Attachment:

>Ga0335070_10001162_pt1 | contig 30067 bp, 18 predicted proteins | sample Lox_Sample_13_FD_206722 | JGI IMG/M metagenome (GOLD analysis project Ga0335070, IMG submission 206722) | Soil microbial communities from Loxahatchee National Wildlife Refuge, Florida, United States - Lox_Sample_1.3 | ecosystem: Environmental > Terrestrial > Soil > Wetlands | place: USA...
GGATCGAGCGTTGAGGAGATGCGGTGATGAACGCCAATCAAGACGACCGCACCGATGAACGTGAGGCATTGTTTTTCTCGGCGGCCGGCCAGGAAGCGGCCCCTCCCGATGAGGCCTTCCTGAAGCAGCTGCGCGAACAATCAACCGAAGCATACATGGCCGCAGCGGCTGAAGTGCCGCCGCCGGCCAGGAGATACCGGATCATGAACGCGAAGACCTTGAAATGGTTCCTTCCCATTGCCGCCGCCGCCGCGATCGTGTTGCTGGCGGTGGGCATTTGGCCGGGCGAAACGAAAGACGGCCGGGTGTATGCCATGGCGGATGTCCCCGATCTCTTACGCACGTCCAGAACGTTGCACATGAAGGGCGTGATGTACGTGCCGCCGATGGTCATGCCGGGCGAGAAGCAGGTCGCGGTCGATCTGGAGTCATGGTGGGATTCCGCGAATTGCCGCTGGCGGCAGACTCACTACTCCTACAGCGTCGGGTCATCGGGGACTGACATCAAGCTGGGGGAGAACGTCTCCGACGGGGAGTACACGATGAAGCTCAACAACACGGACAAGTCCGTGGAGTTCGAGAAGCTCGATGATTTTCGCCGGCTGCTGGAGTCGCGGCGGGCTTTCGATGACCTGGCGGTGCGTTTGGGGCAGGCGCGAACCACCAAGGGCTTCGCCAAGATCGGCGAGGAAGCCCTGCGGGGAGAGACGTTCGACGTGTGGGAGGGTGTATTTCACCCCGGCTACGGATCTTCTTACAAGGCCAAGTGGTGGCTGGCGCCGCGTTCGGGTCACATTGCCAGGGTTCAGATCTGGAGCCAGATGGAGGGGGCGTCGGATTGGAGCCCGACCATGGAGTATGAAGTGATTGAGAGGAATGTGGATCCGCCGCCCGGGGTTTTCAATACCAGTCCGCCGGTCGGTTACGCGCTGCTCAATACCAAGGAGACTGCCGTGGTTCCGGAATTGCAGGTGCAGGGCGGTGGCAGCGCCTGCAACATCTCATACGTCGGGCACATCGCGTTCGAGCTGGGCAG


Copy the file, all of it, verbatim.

>Ga0335070_10001162_pt1 | contig 30067 bp, 18 predicted proteins | sample Lox_Sample_13_FD_206722 | JGI IMG/M metagenome (GOLD analysis project Ga0335070, IMG submission 206722) | Soil microbial communities from Loxahatchee National Wildlife Refuge, Florida, United States - Lox_Sample_1.3 | ecosystem: Environmental > Terrestrial > Soil > Wetlands | place: USA...
GGATCGAGCGTTGAGGAGATGCGGTGATGAACGCCAATCAAGACGACCGCACCGATGAACGTGAGGCATTGTTTTTCTCGGCGGCCGGCCAGGAAGCGGCCCCTCCCGATGAGGCCTTCCTGAAGCAGCTGCGCGAACAATCAACCGAAGCATACATGGCCGCAGCGGCTGAAGTGCCGCCGCCGGCCAGGAGATACCGGATCATGAACGCGAAGACCTTGAAATGGTTCCTTCCCATTGCCGCCGCCGCCGCGATCGTGTTGCTGGCGGTGGGCATTTGGCCGGGCGAAACGAAAGACGGCCGGGTGTATGCCATGGCGGATGTCCCCGATCTCTTACGCACGTCCAGAACGTTGCACATGAAGGGCGTGATGTACGTGCCGCCGATGGTCATGCCGGGCGAGAAGCAGGTCGCGGTCGATCTGGAGTCATGGTGGGATTCCGCGAATTGCCGCTGGCGGCAGACTCACTACTCCTACAGCGTCGGGTCATCGGGGACTGACATCAAGCTGGGGGAGAACGTCTCCGACGGGGAGTACACGATGAAGCTCAACAACACGGACAAGTCCGTGGAGTTCGAGAAGCTCGATGATTTTCGCCGGCTGCTGGAGTCGCGGCGGGCTTTCGATGACCTGGCGGTGCGTTTGGGGCAGGCGCGAACCACCAAGGGCTTCGCCAAGATCGGCGAGGAAGCCCTGCGGGGAGAGACGTTCGACGTGTGGGAGGGTGTATTTCACCCCGGCTACGGATCTTCTTACAAGGCCAAGTGGTGGCTGGCGCCGCGTTCGGGTCACATTGCCAGGGTTCAGATCTGGAGCCAGATGGAGGGGGCGTCGGATTGGAGCCCGACCATGGAGTATGAAGTGATTGAGAGGAATGTGGATCCGCCGCCCGGGGTTTTCAATACCAGTCCGCCGGTCGGTTACGCGCTGCTCAATACCAAGGAGACTGCCGTGGTTCCGGAATTGCAGGTGCAGGGCGGTGGCAGCGCCTGCAACATCTCATACGTCGGGCACATCGCGTTCGAGCTGGGCAG